/etc/X11/XF86Config file tells the X server what kind of
video card and mouse you have. You must create it to tell the
server what specific hardware you have.
You'll need info on your hardware:
The recommended way to generate an
XF86Config file is to use the
xf86cfg utility. The xf86config text utility is still there
for the (few) cases where xf86cfg can't be used. Also, there is a
sample file installed as
which can be used as a starting point.
For details about the
XF86Config file format, refer to the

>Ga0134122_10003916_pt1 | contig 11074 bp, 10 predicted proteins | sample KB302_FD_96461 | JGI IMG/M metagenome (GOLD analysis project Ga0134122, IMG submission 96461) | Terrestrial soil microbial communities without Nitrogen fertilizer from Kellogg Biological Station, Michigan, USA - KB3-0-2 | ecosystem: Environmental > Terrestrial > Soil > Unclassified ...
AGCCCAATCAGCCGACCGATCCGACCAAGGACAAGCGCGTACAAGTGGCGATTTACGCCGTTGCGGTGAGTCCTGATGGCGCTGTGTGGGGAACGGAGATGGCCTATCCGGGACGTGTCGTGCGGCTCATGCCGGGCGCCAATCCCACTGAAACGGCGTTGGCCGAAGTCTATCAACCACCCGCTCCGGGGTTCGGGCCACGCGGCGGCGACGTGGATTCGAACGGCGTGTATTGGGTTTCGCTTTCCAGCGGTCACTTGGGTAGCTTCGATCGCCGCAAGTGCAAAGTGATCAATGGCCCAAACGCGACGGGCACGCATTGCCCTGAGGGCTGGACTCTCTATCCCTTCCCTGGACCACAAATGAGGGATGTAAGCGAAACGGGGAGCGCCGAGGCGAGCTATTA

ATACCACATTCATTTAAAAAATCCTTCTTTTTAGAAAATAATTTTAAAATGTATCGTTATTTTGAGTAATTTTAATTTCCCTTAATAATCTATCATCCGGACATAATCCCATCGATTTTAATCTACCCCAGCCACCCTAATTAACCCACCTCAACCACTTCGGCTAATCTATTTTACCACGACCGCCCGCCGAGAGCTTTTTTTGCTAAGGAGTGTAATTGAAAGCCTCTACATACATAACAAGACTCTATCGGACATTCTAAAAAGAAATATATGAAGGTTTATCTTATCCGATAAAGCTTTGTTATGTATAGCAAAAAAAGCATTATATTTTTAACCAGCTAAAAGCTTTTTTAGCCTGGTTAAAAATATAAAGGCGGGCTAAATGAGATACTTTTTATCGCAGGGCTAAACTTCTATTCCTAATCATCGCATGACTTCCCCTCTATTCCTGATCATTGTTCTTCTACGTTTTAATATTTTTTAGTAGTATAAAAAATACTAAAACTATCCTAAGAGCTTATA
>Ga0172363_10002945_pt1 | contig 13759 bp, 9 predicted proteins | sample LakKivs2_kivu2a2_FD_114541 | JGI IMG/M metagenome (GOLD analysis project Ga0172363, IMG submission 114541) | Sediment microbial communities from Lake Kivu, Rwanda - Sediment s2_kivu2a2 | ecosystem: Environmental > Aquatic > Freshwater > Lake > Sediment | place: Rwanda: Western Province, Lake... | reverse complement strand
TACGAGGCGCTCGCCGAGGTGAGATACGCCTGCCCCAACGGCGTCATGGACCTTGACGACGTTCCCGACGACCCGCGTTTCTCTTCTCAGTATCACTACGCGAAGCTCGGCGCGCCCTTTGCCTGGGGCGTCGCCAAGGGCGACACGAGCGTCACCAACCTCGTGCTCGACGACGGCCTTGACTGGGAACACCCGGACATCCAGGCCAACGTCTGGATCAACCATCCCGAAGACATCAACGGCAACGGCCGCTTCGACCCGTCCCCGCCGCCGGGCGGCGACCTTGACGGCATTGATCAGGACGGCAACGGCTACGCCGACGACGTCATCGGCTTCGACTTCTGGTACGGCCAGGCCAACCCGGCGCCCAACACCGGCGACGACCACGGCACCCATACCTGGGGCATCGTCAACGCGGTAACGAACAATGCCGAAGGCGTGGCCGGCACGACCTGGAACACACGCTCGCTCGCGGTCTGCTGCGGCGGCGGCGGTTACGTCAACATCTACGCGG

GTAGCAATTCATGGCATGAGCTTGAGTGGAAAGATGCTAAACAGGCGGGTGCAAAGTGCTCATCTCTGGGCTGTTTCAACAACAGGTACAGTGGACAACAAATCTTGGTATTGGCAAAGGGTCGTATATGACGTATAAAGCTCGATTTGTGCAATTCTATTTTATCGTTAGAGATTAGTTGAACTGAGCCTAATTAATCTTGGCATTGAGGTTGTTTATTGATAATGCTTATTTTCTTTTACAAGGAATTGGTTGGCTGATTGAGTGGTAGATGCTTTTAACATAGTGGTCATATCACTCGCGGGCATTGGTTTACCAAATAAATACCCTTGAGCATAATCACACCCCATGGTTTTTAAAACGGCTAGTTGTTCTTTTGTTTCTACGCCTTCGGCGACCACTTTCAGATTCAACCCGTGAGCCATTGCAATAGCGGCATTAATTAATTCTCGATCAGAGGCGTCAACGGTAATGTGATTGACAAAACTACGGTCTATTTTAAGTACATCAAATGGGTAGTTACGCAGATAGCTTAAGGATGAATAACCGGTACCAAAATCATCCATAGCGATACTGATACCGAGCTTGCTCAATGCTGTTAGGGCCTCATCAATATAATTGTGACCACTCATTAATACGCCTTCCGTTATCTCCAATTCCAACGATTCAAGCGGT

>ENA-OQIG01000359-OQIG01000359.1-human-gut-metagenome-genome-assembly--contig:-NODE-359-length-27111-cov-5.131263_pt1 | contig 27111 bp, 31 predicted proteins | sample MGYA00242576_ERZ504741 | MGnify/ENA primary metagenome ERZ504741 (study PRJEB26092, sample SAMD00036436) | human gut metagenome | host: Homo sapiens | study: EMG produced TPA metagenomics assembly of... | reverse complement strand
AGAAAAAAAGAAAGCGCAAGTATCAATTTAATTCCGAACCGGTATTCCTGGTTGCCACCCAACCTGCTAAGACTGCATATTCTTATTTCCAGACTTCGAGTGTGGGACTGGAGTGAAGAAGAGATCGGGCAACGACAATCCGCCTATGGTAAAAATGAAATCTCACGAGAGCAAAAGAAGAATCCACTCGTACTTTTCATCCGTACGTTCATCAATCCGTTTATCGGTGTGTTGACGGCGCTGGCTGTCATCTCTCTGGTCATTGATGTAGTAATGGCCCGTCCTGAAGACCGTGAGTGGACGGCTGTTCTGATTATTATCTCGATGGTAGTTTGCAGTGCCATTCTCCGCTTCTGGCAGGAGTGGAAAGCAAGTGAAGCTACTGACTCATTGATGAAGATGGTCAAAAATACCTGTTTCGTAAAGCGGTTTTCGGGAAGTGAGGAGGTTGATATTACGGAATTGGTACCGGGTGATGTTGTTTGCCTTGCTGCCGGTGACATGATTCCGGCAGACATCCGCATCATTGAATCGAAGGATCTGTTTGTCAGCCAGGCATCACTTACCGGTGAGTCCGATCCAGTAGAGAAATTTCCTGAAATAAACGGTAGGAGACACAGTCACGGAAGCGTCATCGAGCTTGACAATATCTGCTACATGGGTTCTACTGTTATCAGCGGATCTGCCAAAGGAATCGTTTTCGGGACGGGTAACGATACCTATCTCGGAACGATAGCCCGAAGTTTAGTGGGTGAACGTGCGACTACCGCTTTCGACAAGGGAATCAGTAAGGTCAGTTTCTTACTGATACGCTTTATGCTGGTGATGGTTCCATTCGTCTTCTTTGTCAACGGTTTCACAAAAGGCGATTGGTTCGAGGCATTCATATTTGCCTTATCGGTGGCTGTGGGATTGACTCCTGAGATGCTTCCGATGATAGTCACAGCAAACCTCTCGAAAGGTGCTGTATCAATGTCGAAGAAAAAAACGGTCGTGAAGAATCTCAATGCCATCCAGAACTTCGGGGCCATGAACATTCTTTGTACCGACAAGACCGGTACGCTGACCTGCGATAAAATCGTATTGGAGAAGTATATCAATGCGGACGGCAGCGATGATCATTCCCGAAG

XF86Config(5) manual page.
Once you've set up a XF86Config file, you can fine tune the video
modes with the
XFree86 4.8.0 has support for the mouse driver included in
the wscons console driver introduced by NetBSD 1.4. Specify
wsmouse'' as the protocol and ``
/dev/wsmouse0'' as the
/etc/X11/XF86Config if you're using NetBSD 1.4 or later
with a PS/2 mouse.
For older releases, the NetBSD pms mouse driver handles PS/2 style
mice as Busmouse. Specify the protocol as ``
busmouse'' in the
mouse section of your
XF86Config file if you're using a PS/2
mouse with NetBSD 1.3 or former releases.
Only standard PS/2 mice are supported by this driver. Newest PS/2 mice that send more than three bytes at a time (especially Intellimouse, or MouseMan+ with a wheel) are not supported by NetBSD 1.3 and former releases.
See README.mouse for general instruction on mouse configuration in XFree86.